This guy use to run an agency before becoming a producer and became famous in the industry as the agent who identified scripts / projects such as Top Gun, Pretty Woman, Lethal Weapon, Basic Instinct and The Rock.

Getting that all important break will only happen if you are seen to be worthy of receiving it.

So you have to be out there, selling your skills or wares, as a writer submitting scripts and accepting rejections as part of the growth. No doubt it is the same for actors attending auditions and never hearing another word.

Directors submitting their short for a competition and finding it is not included in the programme.

Disappointments and rejections are part of the journey to success. What makes the difference is the commitment to succeed, the willingness to get involved, the professionalism projected and most of all the desire to be a winner.

If you want to be part of the winners programme get with the programme and set yourself targets, turn your dream into an ambition (there’s a big difference between the two), be prepared to take criticism and always keep moving forward.

Reviews on sites like Zoetrope and TriggerStreet can help, if you can get past your ego.

Believe in yourself and others will believe in you and don’t over stretch yourself, know what you can do and what you can’t.

When you over stretch you lose balance and then you are as likely to fall on your face rather than get the breakthrough.

If you seriously want to be in the movies in a serious way, get serious about it and make your breakthrough happen, don’t wait for it.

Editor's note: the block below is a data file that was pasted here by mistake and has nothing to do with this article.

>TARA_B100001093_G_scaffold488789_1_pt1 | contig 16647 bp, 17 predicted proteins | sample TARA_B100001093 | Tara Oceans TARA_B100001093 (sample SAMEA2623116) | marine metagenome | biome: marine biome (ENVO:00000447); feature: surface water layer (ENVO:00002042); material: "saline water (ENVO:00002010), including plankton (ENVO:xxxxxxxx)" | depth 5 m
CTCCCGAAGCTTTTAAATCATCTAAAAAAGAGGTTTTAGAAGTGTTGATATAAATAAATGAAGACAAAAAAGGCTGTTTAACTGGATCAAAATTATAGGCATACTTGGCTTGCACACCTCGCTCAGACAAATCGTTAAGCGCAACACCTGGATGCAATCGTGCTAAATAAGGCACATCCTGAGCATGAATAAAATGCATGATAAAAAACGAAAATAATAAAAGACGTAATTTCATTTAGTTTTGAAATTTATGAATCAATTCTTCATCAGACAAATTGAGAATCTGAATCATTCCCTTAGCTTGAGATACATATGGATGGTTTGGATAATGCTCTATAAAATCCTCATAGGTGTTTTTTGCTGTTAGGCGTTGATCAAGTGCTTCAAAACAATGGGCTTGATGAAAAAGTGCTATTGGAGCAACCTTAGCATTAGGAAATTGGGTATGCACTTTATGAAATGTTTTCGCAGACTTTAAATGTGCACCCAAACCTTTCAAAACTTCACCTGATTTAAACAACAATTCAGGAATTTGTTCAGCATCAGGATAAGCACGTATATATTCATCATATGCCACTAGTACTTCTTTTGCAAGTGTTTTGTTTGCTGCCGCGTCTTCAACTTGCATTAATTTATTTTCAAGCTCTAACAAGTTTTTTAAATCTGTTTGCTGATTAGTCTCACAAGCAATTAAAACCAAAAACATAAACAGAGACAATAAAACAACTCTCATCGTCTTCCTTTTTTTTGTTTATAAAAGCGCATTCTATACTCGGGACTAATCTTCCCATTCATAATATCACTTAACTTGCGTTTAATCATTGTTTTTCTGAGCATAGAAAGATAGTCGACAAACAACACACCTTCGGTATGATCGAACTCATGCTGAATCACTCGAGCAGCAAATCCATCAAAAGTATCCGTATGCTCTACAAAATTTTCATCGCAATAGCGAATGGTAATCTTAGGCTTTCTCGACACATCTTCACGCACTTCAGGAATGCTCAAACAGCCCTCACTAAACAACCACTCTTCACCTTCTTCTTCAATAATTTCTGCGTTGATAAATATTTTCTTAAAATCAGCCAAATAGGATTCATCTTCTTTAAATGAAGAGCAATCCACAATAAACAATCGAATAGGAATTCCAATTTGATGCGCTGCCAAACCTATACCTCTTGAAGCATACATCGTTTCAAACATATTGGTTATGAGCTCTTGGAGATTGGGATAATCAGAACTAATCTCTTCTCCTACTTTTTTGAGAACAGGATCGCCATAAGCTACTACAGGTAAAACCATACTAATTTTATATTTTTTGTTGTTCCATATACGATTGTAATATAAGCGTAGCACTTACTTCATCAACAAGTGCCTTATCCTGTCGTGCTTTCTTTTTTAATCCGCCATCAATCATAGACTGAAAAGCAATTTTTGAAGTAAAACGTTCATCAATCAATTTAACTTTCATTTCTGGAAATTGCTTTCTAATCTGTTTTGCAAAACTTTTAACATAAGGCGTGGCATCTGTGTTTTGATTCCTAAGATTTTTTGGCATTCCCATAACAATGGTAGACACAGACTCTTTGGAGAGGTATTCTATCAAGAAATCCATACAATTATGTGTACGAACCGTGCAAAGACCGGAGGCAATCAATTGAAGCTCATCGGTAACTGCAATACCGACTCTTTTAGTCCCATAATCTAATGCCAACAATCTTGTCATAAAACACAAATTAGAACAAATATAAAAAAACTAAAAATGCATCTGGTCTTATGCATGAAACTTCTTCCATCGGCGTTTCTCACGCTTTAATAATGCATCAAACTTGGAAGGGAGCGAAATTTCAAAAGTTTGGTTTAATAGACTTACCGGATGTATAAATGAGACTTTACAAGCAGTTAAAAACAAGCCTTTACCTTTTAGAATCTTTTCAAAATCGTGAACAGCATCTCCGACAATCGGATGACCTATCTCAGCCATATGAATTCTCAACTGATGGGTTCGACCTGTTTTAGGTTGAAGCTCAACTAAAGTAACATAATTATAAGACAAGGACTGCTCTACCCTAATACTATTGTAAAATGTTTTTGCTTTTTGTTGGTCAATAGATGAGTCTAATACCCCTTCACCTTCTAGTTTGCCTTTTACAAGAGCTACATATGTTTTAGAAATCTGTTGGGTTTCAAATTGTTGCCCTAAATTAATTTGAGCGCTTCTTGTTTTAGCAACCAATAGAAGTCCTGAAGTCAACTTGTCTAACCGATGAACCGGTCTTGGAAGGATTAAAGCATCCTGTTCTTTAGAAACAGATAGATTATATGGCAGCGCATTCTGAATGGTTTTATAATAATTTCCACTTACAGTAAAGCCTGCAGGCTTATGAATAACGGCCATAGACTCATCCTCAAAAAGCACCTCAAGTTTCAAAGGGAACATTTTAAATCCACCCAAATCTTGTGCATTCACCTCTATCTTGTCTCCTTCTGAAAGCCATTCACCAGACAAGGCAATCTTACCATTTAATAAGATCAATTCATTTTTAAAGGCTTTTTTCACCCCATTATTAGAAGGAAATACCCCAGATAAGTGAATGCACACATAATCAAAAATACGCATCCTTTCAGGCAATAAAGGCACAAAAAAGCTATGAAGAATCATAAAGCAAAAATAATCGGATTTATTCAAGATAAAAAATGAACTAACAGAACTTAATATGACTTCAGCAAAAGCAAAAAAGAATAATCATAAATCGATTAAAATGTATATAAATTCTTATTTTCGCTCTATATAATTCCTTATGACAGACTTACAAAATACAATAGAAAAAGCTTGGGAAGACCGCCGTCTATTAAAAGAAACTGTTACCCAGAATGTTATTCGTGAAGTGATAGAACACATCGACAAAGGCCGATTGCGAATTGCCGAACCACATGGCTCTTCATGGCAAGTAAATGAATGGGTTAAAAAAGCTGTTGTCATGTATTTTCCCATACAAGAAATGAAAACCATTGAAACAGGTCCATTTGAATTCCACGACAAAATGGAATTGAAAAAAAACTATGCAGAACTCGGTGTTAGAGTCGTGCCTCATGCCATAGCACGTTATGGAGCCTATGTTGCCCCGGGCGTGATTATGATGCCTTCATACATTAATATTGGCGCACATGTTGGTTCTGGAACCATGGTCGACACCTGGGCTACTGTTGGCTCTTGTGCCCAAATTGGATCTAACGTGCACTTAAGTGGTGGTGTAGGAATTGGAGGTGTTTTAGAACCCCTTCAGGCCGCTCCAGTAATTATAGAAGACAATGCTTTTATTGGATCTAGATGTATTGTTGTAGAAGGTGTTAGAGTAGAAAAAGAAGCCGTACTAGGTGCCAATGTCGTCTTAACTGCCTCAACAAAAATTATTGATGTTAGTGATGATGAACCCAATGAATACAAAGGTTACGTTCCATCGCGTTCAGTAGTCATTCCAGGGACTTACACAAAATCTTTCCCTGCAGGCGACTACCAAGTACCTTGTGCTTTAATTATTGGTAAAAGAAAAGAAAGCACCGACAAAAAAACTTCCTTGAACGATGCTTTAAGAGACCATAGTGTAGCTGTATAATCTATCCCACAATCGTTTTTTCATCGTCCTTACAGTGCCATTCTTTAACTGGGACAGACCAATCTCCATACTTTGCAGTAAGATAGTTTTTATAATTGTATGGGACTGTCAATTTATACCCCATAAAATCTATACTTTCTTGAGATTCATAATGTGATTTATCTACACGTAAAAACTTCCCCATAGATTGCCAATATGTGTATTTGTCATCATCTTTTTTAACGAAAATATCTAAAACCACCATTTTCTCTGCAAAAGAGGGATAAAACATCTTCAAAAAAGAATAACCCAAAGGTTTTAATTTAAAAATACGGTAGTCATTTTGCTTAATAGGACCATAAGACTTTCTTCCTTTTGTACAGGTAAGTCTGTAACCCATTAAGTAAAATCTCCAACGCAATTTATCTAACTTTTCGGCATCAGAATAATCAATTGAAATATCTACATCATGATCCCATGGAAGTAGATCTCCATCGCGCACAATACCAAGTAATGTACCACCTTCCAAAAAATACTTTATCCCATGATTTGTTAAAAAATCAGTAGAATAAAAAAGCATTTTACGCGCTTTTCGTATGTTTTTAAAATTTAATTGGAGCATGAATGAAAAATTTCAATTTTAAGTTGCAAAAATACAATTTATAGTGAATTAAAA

If you wait, it will never come. Breakthrough your own barriers to create your own breakthrough, it is worth the effort.

Sounds great and like most things on paper looks easy. I’ll just pop down to the mart and get myself a network.

Opps, they’re out of them.

So how do you buy a network, you don’t. You work at it everyday by marketing yourself, not your work but you. People buy from people they like, it is you that they will be dealing with.

Think product, your scripts are your product you are the Brand. So get yourself on the shelf, be seen on web sites, use your own name, attend functions and festivals, write, phone, email do what ever it takes for people to know of you and that YOU write screenplays.

Competitions, various methods such as Visual Pitches, web sites such as this one, all help, but in truth the person who moves your career forward the quickest is you, by marketing yourself.

When I first started just over three years ago I had no idea what to do with my first script. After searching the web for a couple of hours I finally decided to post a script on InkTip.

Four months and three more scripts later, I received my first assignment, then my second, quickly followed by my first option. Then an editing job.

Since then I have developed a network of over 300 contacts in the industry, through various web sites, attending festivals and generally being a pest on the phone.

Now my network keeps me busy and employed, but most importantly it gives me hope and confidence that I made the right decision in becoming a scriptwriter

wyndham said...

Thanks Danny, and thanks Ron.